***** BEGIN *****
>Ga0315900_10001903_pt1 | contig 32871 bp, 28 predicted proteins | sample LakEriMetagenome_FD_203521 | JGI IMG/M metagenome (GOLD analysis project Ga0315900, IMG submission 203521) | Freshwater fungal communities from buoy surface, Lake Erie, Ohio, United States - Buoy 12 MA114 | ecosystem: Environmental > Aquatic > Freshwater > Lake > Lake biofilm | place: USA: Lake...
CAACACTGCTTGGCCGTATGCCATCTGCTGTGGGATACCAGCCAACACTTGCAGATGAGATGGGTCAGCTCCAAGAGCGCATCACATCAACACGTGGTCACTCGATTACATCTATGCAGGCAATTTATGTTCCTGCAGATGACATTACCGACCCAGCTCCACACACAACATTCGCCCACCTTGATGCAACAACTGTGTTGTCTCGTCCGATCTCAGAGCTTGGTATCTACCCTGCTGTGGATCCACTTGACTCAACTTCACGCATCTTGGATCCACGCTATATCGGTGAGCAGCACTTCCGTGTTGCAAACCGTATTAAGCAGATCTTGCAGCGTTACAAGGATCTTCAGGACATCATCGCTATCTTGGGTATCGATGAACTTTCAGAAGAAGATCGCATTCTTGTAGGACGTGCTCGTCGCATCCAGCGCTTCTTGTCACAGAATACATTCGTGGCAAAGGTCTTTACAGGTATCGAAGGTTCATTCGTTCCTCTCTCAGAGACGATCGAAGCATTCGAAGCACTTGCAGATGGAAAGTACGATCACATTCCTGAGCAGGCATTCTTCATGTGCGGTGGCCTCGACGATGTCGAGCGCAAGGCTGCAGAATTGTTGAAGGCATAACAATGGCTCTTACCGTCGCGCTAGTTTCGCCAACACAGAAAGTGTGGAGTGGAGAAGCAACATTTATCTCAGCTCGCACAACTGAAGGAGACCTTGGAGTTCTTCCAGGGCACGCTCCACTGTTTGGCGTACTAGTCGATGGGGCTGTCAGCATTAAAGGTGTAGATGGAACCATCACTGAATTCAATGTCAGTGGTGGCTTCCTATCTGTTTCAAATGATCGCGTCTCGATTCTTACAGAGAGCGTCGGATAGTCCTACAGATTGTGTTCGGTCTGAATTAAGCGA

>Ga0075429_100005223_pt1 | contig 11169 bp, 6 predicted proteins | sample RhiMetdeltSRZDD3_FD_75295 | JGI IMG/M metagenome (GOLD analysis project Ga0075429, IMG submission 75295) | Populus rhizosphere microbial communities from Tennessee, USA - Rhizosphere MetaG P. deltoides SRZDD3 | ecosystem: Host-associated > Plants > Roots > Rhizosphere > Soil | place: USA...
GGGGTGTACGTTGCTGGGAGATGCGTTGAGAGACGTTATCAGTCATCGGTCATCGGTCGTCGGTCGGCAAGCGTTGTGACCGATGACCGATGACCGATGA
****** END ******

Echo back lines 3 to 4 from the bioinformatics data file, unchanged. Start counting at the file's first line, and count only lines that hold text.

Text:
>Ga0075429_100005223_pt1 | contig 11169 bp, 6 predicted proteins | sample RhiMetdeltSRZDD3_FD_75295 | JGI IMG/M metagenome (GOLD analysis project Ga0075429, IMG submission 75295) | Populus rhizosphere microbial communities from Tennessee, USA - Rhizosphere MetaG P. deltoides SRZDD3 | ecosystem: Host-associated > Plants > Roots > Rhizosphere > Soil | place: USA...
GGGGTGTACGTTGCTGGGAGATGCGTTGAGAGACGTTATCAGTCATCGGTCATCGGTCGTCGGTCGGCAAGCGTTGTGACCGATGACCGATGACCGATGA